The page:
Ecuador's President Lenin Moreno says his country will respect Julian Assange's right to asylum but only if the Wikileaks founder "respects the conditions” his government has put in place for him to continue his stay at their London Embassy.
Speaking in an interview with German broadcaster Deutsche Welle, Moreno said Assange's actions were a cause of concern for the government of the South American country, but his asylum was not under immediate threat if he complied.
“Let's not forget the conditions of his asylum prevent him from speaking about politics or intervening in the politics of other countries. That's why we cut his communication,” Moreno explained, adding that his government would “take a decision” if Assange didn't comply with the restrictions placed on him.
“There are two types of liberty. The responsible liberty and the cave liberty in which everyone thinks they can do whatever they want, whenever they want and however they want. That's not liberty. Liberty must be used with a lot of responsibility," Moreno explained without confirming whether or not Assange's right to external communication would be re-established amid an international campaign to “reconnect” him.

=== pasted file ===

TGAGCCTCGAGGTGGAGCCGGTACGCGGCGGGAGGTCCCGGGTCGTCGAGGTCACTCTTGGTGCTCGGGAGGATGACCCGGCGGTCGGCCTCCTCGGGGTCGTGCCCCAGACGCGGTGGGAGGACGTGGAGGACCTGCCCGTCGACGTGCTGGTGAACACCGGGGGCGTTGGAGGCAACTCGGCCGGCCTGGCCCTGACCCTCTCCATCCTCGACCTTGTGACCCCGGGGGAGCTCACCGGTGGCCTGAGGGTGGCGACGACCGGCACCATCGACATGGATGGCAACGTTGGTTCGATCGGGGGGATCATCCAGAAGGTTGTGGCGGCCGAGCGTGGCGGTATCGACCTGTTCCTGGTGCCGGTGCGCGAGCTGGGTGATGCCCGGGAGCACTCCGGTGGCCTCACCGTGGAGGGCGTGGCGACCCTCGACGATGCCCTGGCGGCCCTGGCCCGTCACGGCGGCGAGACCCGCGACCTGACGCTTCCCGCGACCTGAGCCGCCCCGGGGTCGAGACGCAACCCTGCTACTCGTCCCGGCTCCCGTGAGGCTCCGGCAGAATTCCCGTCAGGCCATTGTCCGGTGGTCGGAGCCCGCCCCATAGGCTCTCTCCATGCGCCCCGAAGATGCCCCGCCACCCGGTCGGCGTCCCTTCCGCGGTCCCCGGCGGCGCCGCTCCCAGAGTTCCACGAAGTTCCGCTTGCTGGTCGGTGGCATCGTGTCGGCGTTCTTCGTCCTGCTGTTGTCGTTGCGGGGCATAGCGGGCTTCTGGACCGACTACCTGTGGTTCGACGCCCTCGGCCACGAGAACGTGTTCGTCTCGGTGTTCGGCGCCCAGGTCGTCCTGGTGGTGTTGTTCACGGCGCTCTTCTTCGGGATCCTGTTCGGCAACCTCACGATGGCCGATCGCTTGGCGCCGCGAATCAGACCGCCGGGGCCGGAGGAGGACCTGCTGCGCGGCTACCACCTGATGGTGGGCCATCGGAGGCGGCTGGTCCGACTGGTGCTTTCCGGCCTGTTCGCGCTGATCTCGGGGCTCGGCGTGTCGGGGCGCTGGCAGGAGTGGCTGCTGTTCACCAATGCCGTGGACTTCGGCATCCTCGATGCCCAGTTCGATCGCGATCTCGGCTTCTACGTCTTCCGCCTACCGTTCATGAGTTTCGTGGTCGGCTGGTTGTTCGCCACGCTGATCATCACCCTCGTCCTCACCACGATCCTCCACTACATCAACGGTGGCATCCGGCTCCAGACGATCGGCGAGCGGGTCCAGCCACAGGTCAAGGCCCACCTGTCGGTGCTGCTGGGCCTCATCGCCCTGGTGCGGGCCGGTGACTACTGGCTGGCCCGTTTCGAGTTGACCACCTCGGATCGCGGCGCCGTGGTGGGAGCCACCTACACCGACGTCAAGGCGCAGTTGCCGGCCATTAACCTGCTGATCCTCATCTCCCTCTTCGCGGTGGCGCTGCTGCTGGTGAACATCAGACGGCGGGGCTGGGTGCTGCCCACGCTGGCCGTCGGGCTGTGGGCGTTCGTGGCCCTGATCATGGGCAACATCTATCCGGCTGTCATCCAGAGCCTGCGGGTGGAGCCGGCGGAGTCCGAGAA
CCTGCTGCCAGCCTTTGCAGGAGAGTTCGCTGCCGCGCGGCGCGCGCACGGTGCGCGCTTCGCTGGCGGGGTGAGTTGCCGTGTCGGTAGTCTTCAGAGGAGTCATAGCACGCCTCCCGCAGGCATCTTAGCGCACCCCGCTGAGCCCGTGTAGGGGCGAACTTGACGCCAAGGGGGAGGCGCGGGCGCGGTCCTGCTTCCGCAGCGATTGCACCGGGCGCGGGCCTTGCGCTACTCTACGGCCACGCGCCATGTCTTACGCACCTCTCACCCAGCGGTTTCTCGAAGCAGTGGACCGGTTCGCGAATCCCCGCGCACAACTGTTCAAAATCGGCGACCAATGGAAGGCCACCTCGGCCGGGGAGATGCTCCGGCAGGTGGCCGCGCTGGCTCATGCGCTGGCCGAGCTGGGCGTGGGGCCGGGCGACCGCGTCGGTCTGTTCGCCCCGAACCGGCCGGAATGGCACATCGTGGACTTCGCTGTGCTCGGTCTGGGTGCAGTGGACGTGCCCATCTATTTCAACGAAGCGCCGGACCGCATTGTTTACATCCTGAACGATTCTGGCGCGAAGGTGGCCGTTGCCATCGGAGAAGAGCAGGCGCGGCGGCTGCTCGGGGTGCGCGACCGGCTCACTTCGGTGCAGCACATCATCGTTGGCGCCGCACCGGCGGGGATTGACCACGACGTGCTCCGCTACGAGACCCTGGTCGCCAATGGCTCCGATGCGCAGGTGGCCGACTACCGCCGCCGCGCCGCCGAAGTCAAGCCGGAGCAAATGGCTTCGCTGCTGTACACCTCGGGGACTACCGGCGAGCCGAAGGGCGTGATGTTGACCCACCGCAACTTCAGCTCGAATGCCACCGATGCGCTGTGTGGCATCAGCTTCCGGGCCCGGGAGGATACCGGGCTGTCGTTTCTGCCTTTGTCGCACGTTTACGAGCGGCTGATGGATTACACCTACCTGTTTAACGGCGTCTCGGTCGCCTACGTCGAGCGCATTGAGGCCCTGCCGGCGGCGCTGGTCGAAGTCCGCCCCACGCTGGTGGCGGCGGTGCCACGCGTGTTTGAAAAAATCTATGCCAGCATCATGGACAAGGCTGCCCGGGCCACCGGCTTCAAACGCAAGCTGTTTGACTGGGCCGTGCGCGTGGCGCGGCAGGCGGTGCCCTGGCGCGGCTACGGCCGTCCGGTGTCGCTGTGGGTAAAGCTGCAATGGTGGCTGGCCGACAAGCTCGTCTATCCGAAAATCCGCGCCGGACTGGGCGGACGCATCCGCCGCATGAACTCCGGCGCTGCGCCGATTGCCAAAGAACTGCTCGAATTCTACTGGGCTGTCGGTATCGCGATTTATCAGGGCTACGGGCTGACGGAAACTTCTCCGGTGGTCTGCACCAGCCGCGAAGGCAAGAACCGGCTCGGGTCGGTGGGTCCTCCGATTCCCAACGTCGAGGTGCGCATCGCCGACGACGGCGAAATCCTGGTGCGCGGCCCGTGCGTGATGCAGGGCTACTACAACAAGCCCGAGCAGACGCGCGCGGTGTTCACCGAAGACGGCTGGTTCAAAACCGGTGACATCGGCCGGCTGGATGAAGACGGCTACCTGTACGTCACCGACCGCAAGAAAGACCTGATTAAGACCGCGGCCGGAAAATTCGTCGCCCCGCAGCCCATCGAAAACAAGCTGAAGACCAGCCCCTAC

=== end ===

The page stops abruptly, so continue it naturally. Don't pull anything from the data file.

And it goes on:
Moreno also denied external pressure on him or his government played a role in his country's treatment of Assange, who has had his right to communicate with the outside world barred since March. He explained that he delegated all decisions relating to Assange's case Maria Fernanda Espinosa, who currently serves as the country's foreign minister and previously served as defense minister during Rafael Correa's presidency, stating that it was her idea to grant Assange Ecuadorean citizenship.
“I told the Foreign Minister she should, with complete freedom, choose how to solve the problem. And she chose that system. It wasn't the most appropriate, but I respected it,” he said.
Moreno also commented on the recent crisis at Ecuador's border with Colombia during the interview, stating his belief that that the situation, which ultimately led to the death of three journalists and the kidnapping of Katty Velasco and Oscar Villacis, an Ecuadorian couple, was handled as best as it could have been.